Some luck lies in not getting what you thought you wanted but getting what you have, which once you have it you may be smart enough to see is what you would have wanted had you known.
~ Garrison Keillor
Today’s Capture Your 365 prompt is Lucky, and the email suggested things such as horseshoes and four-leaf clovers and whatever might be lucky for you. M and I keep all our superstitions on the barn.
Winter has returned to the Bogs. The clouds parted, the sun came out, and everything is frozen or on its way to being frozen. The water around the edge of the pond thawed during our brief warm-up and it is now refreezing and making crackling sounds as the water underneath gets pushed about by the wind bearing down on the ice.
It’s incredibly windy. The temperature was hovering around 28 degrees when I went out for my daily walk with winter. The sky is an amazing shade of blue.
With the sun lighting up the world, everything looked so beautiful that I took far too many photos. A slideshow, methinks, will be the best way to go today. Please join me on my walk around the pond.
#1. To take better care of myself.
Like a lot of folks, I did some overindulging over the holidays. I have decided, beginning today, to take Garrison Keillor‘s advice. In an essay about turning 50 he suggested that those of us who indulge should take a vacation from alcohol. (You can read a few of the quotes, including the one on alcohol, here.) While I do enjoy a nice glass of wine, a hoppy pint of beer, or a good bourbon (not all at once, mind you) every now and then, my body seems to prefer alcohol-free days and nights. I sleep better, for one thing, and a good night’s sleep always brings clarity to my life. Between the yoga, the meditation, and the daily outdoor experiences, I get enough mind-altering without the need for alcohol. Besides, I just feel better overall when I don’t indulge in alcohol.
There are other steps I plan to take, but this is a good one to start with for now. Over the past few days I’ve read several articles about goal-setting and resolutions. What I would like to do this year is continue habit-building, something a friend originally suggested (and started doing for herself) a few years ago.
Bearyweather recently wrote about procrastination in a post titled Deal With It, You Will Feel Better. She included a lot of great quotes, thought-provoking ideas and suggestions, and some good links for further information. Head on over and have a read. It might help you with your own goals and resolutions.
Speaking of which…
Have you made made any resolutions for 2011? I’d love to hear what you have in mind for the new year.
If you’re finding the sign difficult to read, click on the photo for the larger view.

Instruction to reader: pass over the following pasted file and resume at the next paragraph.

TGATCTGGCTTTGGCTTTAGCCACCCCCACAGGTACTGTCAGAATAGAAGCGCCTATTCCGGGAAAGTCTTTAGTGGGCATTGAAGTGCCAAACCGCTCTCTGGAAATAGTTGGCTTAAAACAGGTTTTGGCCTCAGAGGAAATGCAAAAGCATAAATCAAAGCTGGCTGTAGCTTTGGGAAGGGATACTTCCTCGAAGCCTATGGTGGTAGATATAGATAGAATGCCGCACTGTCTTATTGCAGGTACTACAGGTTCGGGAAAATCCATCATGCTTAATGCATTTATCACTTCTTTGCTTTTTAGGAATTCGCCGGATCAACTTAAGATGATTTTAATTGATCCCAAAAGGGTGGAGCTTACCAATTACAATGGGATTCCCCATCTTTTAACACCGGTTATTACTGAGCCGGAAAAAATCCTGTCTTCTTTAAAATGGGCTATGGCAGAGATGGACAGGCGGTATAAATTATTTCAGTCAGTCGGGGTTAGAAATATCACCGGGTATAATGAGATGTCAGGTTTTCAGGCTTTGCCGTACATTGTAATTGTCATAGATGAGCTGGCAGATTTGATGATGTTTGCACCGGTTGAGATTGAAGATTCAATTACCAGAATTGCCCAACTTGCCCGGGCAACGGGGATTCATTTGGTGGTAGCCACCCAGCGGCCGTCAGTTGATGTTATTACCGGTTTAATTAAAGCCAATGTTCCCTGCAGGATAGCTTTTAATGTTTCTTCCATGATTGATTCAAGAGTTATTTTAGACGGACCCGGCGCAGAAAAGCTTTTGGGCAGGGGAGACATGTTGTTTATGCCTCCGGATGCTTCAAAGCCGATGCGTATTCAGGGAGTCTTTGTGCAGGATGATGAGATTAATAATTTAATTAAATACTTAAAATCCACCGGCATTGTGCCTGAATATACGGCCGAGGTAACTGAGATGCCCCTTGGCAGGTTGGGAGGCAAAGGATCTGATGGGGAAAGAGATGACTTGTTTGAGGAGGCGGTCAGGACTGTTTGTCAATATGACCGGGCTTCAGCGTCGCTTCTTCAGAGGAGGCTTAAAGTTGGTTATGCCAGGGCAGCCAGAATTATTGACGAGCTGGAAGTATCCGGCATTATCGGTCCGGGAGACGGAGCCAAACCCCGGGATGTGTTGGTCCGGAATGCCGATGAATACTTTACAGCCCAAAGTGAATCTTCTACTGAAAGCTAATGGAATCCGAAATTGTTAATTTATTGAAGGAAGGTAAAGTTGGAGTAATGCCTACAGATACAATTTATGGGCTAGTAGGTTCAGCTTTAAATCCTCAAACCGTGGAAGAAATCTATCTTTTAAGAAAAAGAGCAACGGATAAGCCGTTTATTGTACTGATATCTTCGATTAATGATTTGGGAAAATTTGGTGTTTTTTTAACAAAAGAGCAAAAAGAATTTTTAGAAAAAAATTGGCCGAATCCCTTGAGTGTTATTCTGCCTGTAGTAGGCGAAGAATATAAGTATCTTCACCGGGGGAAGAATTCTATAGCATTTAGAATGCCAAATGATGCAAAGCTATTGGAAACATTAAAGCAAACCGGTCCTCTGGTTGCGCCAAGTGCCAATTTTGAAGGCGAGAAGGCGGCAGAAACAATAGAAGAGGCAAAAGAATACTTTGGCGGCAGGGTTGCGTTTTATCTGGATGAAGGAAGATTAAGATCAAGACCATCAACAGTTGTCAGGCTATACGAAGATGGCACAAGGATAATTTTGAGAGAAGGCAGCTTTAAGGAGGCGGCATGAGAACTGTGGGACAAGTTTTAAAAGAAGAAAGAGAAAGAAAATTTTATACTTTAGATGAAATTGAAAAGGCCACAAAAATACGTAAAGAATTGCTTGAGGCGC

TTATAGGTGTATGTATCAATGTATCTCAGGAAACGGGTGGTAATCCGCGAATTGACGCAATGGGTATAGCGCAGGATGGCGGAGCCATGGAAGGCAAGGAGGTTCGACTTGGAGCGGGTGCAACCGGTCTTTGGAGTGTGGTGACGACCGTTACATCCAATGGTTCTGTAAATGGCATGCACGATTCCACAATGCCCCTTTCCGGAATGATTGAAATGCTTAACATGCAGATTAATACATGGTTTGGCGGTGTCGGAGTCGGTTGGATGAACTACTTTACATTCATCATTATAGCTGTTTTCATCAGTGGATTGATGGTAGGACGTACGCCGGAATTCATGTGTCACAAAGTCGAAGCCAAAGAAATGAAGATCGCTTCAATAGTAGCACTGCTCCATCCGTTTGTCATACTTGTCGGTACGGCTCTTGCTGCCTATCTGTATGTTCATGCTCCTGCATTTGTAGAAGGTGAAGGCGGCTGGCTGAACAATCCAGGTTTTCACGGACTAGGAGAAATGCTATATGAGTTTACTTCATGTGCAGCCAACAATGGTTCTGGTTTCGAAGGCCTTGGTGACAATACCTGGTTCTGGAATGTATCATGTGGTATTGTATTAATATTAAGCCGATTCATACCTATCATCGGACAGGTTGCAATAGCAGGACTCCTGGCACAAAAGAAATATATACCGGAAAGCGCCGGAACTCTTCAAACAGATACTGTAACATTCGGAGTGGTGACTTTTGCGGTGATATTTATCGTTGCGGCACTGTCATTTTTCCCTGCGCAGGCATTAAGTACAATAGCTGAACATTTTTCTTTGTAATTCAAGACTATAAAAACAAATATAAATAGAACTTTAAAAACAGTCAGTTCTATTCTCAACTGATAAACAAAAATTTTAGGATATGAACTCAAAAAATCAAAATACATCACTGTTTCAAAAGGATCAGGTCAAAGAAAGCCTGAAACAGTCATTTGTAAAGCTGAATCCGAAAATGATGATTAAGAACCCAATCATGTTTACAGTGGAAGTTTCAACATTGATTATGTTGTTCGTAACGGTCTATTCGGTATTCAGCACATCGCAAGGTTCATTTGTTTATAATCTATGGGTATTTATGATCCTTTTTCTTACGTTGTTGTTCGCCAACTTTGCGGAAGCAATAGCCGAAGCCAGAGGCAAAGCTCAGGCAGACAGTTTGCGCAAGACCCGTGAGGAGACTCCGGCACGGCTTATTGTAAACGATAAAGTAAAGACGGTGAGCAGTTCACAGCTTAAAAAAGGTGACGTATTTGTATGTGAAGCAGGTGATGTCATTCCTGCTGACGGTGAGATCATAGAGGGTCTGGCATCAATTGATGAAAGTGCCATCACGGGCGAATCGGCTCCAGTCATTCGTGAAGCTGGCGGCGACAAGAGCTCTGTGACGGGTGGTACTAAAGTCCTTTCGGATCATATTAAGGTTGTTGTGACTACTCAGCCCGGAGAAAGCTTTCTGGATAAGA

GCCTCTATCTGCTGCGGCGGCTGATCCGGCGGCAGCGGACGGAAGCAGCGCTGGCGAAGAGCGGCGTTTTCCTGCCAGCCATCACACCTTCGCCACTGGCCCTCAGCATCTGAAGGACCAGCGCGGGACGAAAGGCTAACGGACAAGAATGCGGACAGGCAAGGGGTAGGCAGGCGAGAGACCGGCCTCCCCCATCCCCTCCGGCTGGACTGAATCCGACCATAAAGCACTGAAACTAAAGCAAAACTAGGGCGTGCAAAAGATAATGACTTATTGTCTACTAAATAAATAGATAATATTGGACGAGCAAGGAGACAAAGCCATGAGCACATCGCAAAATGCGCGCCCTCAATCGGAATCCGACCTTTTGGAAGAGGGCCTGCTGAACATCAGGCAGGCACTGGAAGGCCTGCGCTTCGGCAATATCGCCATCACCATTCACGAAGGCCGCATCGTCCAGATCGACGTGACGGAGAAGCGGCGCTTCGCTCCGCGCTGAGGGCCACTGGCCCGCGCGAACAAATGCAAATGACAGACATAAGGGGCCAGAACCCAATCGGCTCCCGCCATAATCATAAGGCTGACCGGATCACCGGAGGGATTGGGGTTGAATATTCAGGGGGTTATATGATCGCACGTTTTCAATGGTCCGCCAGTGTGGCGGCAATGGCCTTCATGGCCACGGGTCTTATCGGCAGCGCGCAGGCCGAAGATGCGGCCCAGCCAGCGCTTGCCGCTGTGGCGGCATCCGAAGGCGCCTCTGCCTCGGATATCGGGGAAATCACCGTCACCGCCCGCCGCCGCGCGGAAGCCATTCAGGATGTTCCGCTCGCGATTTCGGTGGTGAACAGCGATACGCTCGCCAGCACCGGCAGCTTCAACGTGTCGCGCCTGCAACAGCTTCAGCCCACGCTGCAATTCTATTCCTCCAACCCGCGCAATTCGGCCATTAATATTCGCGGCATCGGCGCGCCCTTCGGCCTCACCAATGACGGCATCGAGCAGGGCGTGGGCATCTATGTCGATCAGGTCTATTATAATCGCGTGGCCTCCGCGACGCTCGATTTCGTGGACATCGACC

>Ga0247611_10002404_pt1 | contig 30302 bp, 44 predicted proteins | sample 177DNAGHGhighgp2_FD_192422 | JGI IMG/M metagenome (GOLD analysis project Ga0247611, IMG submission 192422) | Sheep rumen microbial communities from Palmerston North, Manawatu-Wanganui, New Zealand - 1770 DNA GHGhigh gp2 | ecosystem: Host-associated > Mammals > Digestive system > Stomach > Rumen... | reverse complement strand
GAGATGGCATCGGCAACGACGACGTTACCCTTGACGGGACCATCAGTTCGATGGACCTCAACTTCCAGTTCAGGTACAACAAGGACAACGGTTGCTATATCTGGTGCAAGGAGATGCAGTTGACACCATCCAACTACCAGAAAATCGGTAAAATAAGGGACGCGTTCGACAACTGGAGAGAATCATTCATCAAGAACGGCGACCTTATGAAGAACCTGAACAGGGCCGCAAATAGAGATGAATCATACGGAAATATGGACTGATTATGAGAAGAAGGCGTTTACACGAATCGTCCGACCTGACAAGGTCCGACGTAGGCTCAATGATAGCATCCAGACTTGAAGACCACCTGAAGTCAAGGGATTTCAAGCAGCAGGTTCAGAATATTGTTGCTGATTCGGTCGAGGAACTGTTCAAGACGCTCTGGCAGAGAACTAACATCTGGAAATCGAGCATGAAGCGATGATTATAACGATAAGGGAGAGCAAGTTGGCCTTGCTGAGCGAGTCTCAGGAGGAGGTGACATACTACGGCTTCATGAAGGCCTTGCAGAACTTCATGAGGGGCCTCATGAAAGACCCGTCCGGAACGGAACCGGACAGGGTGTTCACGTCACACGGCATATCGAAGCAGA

The Beaver Meadows Visitor Center in Rocky Mountain National Park was designed by Taliesin Associated Architects, a group of apprentices and senior associates who worked with Frank Lloyd Wright. The building was completed in 1967, several years after Wright’s death, and it was the last of the major projects completed under the National Park Service’s project Mission 66. Mission 66, in a nutshell, was a 10-year program to expand park visitor services.
We were there around noon on our first day in Rocky Mountain National Park. The lighting was dreadful for taking pictures. This was about the only one that didn’t come out terribly overexposed.
NPS Ranger Jeff Christensen was killed in a fall in August of 2005 while on patrol in the Mummy Range of the Rocky Mountains. After he failed to radio in and show up for his next shift, a search was started. With over 200 people looking for him, the search lasted for a week. His body was finally found by a hiker on August 6, 2005. This memorial honoring him is outside of the Beaver Meadows Visitor Center.
If you’d like more information about the Free Speech Zone sign I started the post with, you can read a Wikipedia article about it here.
In other news…
M and I are home from our adventures in Colorado. The flight home was bumpy at the start (it was breezy in Denver) and bumpy at the end (it was raining in Canton/Akron). The height issues I mentioned in my previous post also include a fear of flying so a bumpy flight is not a good thing for me. I am considering never flying again but that consideration will probably only last a few days. Even if it lasts longer, I’ll buck up for the next flight because it is the quickest way to travel long distances, and because the logical and rational part of me knows that it is also one of the safest modes of transportation even if the phobic and panic-attack prone part of me disagrees.
I expected to find a jungle when we returned home. However, there hasn’t been much rain here during the month of August (only an eighth of an inch). The weeds, of course, don’t care one way or another about rain and thrived as usual.
I’m not sure what kind of weed that is. It reminds me of a squash or melon vine. It does have a pretty yellow flower hidden inside the green leaves. I’ll have to take a closer look when I go out to see what’s up in the garden.
Speaking of the garden, we had our first ears of sweet corn from our garden last night with our dinner. It was fresh and sweet and divine. I’m not sure I agree with Garrison Keillor who said:
I love sweet corn. It truly is better than sex! I’m not lying! All across the Midwest tonight, a husband and wife will finish what husbands and wives do, and the wife will ask the husband: ‘How was that?’ And, if the man is honest, he’ll say ‘Well, it wasn’t sweet corn, but it was nice.’ It’s a fact! Sweet corn is better than sex! … fresh sweet corn! … Store bought sweet corn, yes, sex is definitely better than that!
But he isn’t too far off the mark.